The Unpretentious GameMagic's complexity makes it possible for minimal variation between different courses of action (such as attacking or not attacking with a creature) to define victory or defeat in a game. Like any sophisticated activity, the ability to do well in these situations require good reasoning, coolness, and a thorough understanding of the game and its rules. Such situations usually require a lot of concentration on the part of the players, making the game consequently more tense, especially if there is something important at stake, such as the awarding of a championship. Most casual gamers aren't comfortable with the tension inherent in competitive play and prefer not to get too caught up in the need to always make the best play possible. Obviously, this is not a rule. A casual player is just as capable of solving problems and devising incredible plays as a competitive one; but in general, he will at least be more open to making the play that makes the game more fun, even if it is not the "best". Note that the concept of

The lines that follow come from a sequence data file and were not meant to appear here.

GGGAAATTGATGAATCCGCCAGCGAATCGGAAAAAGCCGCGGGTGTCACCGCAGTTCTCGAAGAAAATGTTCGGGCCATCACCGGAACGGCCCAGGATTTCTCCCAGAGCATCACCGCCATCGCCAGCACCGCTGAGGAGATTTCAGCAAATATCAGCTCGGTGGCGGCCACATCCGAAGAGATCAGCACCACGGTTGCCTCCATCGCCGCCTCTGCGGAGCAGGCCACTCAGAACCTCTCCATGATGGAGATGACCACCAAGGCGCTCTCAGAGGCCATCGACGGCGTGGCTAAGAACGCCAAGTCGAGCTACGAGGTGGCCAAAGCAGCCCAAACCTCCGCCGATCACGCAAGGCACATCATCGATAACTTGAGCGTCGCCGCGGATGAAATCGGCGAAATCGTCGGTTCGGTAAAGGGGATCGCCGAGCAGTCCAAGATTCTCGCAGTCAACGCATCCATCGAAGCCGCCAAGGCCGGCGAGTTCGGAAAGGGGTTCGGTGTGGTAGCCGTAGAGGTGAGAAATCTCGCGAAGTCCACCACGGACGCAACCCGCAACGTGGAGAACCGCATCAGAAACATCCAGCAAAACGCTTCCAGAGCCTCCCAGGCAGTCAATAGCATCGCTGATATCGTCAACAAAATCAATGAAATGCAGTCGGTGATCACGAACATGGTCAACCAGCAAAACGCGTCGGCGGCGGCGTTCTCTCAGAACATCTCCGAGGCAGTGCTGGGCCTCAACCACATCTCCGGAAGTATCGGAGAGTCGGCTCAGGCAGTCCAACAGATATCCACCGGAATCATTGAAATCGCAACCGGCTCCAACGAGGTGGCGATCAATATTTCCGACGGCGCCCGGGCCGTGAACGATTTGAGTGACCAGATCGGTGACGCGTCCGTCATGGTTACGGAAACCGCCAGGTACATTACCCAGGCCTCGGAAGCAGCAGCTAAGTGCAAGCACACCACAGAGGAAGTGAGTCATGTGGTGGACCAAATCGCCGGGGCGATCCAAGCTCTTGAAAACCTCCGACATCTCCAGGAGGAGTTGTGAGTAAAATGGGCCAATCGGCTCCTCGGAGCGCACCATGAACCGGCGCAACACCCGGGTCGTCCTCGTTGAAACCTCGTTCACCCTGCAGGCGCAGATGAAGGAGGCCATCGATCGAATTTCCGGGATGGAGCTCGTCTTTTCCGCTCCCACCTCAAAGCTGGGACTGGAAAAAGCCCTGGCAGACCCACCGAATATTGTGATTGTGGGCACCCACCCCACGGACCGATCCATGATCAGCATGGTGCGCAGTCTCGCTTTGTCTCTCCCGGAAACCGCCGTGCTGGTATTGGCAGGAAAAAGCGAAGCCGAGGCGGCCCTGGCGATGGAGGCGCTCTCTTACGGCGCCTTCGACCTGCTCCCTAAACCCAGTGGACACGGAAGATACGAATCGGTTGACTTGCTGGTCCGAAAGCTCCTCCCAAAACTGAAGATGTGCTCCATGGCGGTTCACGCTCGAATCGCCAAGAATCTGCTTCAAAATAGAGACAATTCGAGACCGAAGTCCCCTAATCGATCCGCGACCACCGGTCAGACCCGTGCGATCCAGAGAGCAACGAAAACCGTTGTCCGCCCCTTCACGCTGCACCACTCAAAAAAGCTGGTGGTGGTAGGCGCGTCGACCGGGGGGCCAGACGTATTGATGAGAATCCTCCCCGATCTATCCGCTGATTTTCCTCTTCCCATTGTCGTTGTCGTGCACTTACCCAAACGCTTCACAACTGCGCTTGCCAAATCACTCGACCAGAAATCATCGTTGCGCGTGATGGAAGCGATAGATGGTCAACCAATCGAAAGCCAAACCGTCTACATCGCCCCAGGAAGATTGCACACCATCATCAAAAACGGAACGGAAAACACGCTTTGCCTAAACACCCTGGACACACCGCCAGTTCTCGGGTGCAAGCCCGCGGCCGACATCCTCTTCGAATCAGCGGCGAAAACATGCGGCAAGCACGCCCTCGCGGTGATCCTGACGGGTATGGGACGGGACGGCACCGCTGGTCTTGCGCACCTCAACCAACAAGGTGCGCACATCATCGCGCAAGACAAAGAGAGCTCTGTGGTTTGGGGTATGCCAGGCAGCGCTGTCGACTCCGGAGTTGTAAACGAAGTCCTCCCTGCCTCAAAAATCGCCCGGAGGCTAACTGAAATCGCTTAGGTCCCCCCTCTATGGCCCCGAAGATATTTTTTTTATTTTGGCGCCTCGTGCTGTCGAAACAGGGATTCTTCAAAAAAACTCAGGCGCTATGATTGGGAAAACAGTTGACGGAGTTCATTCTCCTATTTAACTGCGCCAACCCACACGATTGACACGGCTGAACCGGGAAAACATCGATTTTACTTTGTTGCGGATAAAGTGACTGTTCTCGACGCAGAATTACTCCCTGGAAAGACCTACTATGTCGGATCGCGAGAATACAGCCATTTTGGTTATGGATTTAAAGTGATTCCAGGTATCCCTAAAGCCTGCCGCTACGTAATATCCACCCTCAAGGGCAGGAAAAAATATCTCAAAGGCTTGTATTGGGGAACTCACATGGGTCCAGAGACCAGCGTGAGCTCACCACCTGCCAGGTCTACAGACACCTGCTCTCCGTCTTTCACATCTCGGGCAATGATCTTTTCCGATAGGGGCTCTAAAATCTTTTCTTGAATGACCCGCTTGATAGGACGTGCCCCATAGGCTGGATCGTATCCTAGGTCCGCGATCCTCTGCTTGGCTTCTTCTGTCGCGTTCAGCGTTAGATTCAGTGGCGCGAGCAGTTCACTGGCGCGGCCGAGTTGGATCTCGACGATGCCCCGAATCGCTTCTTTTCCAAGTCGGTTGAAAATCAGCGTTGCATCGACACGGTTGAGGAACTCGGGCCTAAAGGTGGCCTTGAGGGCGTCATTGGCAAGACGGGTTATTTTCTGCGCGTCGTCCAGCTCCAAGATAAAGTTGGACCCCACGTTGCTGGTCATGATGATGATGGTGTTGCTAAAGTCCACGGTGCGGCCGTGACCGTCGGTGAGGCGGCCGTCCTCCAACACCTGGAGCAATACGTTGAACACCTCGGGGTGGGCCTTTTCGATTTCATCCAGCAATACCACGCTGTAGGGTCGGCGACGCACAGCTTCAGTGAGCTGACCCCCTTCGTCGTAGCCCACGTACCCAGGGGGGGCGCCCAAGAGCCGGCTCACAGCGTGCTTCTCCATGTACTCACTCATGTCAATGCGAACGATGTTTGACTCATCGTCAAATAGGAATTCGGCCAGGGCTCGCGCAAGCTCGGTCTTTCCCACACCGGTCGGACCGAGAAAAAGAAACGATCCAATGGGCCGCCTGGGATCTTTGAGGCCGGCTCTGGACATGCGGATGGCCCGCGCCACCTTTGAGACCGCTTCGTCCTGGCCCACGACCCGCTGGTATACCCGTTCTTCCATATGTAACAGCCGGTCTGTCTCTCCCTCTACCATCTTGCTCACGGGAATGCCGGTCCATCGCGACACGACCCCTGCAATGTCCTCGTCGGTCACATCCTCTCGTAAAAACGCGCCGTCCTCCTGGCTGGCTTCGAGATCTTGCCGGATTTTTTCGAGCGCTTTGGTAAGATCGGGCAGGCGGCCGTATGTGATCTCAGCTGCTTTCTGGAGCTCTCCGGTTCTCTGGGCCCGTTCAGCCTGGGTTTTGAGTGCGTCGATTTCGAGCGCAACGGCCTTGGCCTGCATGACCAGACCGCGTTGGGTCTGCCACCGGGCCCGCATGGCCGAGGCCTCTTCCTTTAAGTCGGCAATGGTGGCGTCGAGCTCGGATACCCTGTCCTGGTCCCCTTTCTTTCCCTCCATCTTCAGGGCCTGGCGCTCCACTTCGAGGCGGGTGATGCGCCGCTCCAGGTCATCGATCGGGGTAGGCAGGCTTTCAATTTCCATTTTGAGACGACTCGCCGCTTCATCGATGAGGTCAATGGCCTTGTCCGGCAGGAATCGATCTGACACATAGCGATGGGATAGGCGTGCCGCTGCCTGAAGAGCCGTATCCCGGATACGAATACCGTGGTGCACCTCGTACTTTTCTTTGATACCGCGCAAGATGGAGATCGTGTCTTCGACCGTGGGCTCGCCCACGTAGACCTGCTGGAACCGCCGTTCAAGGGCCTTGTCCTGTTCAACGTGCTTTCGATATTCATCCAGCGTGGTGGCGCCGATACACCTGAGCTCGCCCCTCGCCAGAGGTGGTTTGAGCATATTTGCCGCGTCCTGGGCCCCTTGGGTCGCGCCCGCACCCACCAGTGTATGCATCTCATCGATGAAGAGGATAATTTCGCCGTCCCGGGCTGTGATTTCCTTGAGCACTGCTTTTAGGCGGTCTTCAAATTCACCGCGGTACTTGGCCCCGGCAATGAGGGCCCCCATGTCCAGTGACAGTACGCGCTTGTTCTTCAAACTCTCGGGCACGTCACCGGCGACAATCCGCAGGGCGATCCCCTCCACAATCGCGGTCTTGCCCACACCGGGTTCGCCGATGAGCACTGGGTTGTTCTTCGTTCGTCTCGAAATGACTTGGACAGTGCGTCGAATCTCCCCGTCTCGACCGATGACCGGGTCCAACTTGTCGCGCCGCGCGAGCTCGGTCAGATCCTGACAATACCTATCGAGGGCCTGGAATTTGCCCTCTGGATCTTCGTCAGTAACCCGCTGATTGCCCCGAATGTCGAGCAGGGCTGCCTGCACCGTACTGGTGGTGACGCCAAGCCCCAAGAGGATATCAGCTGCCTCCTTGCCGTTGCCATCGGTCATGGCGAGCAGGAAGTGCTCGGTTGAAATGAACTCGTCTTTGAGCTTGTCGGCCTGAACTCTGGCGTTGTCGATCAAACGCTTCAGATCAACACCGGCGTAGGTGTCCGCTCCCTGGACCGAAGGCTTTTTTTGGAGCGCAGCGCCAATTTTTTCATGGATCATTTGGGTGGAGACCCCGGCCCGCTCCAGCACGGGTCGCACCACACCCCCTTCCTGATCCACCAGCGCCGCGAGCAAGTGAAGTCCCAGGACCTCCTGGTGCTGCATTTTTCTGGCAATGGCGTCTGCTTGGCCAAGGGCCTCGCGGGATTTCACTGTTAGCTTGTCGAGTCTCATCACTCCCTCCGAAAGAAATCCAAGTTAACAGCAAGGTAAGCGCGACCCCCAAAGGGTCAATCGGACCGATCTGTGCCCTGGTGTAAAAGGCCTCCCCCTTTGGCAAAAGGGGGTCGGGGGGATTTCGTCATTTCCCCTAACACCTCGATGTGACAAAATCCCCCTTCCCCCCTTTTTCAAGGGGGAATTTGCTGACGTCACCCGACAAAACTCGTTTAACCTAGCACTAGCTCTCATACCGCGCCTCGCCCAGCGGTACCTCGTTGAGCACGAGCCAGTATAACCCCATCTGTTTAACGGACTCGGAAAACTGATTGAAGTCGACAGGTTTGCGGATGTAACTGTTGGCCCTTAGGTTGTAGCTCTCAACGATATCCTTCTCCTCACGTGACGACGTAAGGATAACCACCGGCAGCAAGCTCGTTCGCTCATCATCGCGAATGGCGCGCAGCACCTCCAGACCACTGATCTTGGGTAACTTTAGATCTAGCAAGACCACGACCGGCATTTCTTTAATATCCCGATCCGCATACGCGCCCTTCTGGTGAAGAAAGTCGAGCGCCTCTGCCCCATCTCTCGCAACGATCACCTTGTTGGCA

funcan be player-to-player relative. What is considered a good play in one group of casual players may not be in another (land destruction is an example). This subjectivity is not seen in competitive environments, for example, where the play that would bring a player closer to victory will always be desired. Still, sitting with friends, eating snacks and playing a Magic in a relaxed way amidst laughter is something valued by any player, even the most competitive. But for the casual gamer, this is the only fun way to play.